leafcutter bee Megachile versicolor f

leafcutter bee Megachile centuncularis f

lesser mason bee, Hoplitis claviventris f

chalcid Pteromalus apum f

July 20th 2023. We were walking up through the orchard this afternoon when a small shape was spotted in the tangle of undergrowth waiting for its annual cut. It was a young Roe deer, Capreolus capreolus, driven out from the spot where mother had left it. A short while after the mother herself was seen cutting across into our next-door neighbours grounds. It was a moment we have been longing for since the end of Covid when daytime visits to the garden and orchard stopped - presumably as the result of increasing local movements. We have missed the deer so much since then. 

July 18th 2023. At last, one of the more colourful digger wasps has appeared, however briefly, at the log-nests. I just do not know what has happened to our normally-thriving population of insects exploring the logs.

digger wasp, Ectemnius continuus

mining bee, Lasioglossum spp. mating

mining bee, Lasioglossum spp. mating

mining bee, Lasioglossum spp. mating

mining bee, Lasioglossum parvulum m

mining bee, Lasioglossum fratellum f

mining bee, Lasioglossum morio f

hoverfly, Platycheirus albimanus f

hoverfly, Platycheirus albimanus f

July 13th 2023. After several days of rain and sun, there were improved conditions for photography. It all looked as if it was all one species of bumblebee, until the pictures appeared on the computer. 

bumblebee, Bombus hortorum m

bumblebee, Bombus hortorum m

bumblebee, Bombus jonellus w 

bumblebee, Bombus pascuorum w

cuckoo bumblebee, Bombus sylvestris m

hoverfly, Syrphus ribesii f

July 6th 2023. A considerable time was devoted today to photography on the terrace, part of the effort to keep with changes taking place, new species appearing. Continuity is important where it is possible.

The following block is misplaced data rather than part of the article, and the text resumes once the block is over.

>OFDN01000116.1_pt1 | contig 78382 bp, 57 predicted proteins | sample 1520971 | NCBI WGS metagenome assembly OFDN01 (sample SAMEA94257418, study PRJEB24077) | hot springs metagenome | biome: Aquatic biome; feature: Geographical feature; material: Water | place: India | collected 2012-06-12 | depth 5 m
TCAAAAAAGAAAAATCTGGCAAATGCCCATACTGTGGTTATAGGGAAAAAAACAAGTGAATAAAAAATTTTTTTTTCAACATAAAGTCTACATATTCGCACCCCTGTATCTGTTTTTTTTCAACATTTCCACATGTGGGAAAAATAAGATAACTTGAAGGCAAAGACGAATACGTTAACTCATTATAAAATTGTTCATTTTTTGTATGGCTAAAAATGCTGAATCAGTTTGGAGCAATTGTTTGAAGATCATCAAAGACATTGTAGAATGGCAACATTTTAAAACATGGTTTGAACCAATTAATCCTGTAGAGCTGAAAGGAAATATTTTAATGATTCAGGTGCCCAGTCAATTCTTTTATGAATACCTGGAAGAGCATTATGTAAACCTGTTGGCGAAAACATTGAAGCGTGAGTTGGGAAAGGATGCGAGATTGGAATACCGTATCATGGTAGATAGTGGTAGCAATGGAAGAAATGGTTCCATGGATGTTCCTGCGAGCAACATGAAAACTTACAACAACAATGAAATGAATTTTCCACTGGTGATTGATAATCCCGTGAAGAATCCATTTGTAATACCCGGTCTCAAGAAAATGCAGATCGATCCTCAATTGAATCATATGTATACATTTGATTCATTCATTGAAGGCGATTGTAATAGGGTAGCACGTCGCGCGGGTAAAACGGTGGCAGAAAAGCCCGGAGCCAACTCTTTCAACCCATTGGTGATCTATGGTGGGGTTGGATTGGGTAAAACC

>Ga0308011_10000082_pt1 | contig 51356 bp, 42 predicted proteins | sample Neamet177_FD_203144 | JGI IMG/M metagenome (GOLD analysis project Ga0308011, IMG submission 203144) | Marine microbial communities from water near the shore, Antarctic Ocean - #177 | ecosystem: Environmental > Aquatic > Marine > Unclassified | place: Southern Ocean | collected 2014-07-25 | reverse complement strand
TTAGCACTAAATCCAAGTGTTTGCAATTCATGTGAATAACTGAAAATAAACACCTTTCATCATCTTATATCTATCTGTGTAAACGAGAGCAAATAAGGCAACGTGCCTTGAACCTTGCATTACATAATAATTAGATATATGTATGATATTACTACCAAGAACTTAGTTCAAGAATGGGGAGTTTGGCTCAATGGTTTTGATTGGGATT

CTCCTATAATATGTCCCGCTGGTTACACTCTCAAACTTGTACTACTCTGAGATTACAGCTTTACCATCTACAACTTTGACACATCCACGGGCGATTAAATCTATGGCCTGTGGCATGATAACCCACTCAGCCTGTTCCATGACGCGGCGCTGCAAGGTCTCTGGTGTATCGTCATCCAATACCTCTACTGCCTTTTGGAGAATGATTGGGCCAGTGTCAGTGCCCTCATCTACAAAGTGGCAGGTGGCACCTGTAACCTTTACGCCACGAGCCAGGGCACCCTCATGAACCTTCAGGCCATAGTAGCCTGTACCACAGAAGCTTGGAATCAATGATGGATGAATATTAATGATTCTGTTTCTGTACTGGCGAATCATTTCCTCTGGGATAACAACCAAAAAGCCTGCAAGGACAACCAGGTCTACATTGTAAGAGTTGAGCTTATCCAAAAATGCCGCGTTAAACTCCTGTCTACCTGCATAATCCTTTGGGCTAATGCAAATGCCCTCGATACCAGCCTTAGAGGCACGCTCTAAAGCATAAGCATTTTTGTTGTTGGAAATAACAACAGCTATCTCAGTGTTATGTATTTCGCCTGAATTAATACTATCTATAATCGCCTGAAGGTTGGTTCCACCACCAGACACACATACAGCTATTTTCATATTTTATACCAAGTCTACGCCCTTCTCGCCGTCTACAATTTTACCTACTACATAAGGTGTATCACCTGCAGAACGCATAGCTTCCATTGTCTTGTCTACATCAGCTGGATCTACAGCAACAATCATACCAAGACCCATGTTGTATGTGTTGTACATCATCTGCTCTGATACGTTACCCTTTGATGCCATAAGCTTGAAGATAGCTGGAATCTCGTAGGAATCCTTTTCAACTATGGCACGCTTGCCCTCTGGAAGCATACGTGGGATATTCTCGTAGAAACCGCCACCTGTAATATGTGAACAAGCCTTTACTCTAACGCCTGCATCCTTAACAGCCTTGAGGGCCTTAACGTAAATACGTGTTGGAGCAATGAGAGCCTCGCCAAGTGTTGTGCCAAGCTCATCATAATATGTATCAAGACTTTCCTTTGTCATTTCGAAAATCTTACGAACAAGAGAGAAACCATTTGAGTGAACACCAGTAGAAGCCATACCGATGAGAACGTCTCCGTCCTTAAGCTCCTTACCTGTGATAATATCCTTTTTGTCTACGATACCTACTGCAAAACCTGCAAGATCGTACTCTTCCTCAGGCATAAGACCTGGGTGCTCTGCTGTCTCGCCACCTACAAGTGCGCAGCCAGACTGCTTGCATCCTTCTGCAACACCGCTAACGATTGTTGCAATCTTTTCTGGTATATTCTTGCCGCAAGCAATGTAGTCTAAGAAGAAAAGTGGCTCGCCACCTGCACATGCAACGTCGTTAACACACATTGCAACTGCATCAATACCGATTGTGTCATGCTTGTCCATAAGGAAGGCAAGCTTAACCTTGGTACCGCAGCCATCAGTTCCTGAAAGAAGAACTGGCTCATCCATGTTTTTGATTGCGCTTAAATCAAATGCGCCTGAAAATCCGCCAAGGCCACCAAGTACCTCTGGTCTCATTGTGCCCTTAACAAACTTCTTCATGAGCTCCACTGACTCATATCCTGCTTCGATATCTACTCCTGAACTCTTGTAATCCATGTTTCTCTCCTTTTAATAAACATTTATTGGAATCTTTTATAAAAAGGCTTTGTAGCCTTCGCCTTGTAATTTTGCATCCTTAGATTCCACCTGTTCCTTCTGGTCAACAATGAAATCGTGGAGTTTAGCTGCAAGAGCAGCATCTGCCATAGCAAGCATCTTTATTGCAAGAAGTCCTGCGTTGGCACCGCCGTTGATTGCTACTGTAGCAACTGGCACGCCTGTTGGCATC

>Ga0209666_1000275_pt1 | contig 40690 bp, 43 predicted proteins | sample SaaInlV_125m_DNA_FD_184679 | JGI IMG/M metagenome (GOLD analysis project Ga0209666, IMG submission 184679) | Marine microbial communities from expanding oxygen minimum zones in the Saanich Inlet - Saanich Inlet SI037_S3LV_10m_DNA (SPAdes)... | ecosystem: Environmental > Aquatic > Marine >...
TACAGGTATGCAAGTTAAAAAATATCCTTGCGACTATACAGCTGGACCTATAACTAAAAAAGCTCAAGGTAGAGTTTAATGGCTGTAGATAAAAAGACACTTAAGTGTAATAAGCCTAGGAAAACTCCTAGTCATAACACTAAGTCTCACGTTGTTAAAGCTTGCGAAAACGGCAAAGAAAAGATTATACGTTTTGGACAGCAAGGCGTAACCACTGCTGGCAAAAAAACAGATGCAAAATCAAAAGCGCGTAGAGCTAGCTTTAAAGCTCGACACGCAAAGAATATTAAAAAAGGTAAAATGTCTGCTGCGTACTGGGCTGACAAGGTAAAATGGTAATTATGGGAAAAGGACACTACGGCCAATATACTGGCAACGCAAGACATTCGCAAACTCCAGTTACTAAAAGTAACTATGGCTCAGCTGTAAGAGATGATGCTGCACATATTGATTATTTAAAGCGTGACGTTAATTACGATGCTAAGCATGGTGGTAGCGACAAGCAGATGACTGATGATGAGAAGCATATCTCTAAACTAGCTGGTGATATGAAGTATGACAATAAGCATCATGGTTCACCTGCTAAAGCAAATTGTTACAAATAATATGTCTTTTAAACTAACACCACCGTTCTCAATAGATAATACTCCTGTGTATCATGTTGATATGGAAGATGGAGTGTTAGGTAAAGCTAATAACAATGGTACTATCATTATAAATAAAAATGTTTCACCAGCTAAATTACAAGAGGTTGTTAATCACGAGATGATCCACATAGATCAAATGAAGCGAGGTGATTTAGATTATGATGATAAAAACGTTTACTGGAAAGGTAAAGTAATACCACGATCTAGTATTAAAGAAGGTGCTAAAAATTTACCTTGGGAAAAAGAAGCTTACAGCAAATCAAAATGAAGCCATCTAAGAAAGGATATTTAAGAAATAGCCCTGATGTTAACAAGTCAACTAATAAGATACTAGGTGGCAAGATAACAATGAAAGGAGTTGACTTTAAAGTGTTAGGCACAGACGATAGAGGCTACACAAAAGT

bumblebee, Bombus jonellus w

bumblebee, Bombus pascuorum m

bumblebee, Bombus pascuorum m

bumblebee, Bombus hortorum

cuckoo bumblebee, Bombus barbutellus

mining bee, Lasioglossum fratellum f

mining bee, Lasioglossum fratellum f

mining bee, Lasioglossum fratellum f

mining bee, Lasioglossum fratellum f

mining bee, Lasioglossum fratellum f

July 1st 2023. Another month, but the fine weather continues, though there have been one or two wet nights to everyone's relief. Many pictures have been taken, but have not been entered onto the web because of computer problems. This has led to a continuing and increasing back log. All has been resolved now, hopefully, with a very considerable reload and varius internal alterations. All is not entirely well though. A hard drive containing tiff and jpeg insect files has become badly corrupted. Other drives do not seem to have been affected. Current operations using NX Studio are fine, corrections and changes working correctly and files behave quite normally. No, the problem comes with older files of infrequently worked species. These files cannot be opened and are represented only by a logo showing they are present but unusable - frustrating.